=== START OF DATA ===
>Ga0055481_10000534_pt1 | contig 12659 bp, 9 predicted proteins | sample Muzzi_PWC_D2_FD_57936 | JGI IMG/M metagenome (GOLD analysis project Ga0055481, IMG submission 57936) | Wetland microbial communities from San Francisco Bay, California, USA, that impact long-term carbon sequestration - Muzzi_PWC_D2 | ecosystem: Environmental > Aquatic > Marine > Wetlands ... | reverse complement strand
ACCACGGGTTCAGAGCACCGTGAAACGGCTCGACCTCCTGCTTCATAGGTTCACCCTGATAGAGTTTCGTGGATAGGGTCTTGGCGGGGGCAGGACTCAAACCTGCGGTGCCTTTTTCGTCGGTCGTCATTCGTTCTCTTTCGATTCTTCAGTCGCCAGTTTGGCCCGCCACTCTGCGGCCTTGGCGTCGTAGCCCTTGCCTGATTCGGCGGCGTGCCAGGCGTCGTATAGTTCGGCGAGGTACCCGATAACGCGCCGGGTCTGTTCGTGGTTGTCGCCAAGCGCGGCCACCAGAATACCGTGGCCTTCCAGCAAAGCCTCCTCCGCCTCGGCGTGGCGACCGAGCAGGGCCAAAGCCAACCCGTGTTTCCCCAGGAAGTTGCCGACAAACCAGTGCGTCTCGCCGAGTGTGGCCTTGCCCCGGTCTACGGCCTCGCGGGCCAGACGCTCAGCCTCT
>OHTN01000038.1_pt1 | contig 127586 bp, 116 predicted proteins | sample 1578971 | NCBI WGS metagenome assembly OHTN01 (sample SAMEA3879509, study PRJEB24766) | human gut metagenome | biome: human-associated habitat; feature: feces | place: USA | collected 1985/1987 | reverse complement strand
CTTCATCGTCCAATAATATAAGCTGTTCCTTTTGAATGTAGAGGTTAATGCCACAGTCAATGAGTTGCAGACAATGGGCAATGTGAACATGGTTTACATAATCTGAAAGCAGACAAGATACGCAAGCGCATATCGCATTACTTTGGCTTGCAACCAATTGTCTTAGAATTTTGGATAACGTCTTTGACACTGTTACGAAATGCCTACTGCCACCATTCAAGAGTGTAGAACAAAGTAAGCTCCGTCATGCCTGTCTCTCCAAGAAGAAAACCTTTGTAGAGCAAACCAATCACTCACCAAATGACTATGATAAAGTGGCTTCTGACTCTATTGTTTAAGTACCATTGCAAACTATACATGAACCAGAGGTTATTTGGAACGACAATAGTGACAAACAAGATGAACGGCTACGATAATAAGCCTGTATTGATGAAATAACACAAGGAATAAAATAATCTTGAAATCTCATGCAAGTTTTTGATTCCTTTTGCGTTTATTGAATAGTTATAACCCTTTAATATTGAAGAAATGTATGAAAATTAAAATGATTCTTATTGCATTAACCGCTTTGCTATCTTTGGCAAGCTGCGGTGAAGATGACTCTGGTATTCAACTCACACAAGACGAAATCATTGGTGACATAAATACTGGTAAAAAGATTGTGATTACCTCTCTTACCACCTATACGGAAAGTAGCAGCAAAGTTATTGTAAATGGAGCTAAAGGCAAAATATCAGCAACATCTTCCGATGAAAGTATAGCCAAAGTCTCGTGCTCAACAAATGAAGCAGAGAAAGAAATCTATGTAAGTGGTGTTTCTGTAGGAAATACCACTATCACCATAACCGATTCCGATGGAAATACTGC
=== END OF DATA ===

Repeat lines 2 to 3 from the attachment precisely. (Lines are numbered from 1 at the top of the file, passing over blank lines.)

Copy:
ACCACGGGTTCAGAGCACCGTGAAACGGCTCGACCTCCTGCTTCATAGGTTCACCCTGATAGAGTTTCGTGGATAGGGTCTTGGCGGGGGCAGGACTCAAACCTGCGGTGCCTTTTTCGTCGGTCGTCATTCGTTCTCTTTCGATTCTTCAGTCGCCAGTTTGGCCCGCCACTCTGCGGCCTTGGCGTCGTAGCCCTTGCCTGATTCGGCGGCGTGCCAGGCGTCGTATAGTTCGGCGAGGTACCCGATAACGCGCCGGGTCTGTTCGTGGTTGTCGCCAAGCGCGGCCACCAGAATACCGTGGCCTTCCAGCAAAGCCTCCTCCGCCTCGGCGTGGCGACCGAGCAGGGCCAAAGCCAACCCGTGTTTCCCCAGGAAGTTGCCGACAAACCAGTGCGTCTCGCCGAGTGTGGCCTTGCCCCGGTCTACGGCCTCGCGGGCCAGACGCTCAGCCTCT
>OHTN01000038.1_pt1 | contig 127586 bp, 116 predicted proteins | sample 1578971 | NCBI WGS metagenome assembly OHTN01 (sample SAMEA3879509, study PRJEB24766) | human gut metagenome | biome: human-associated habitat; feature: feces | place: USA | collected 1985/1987 | reverse complement strand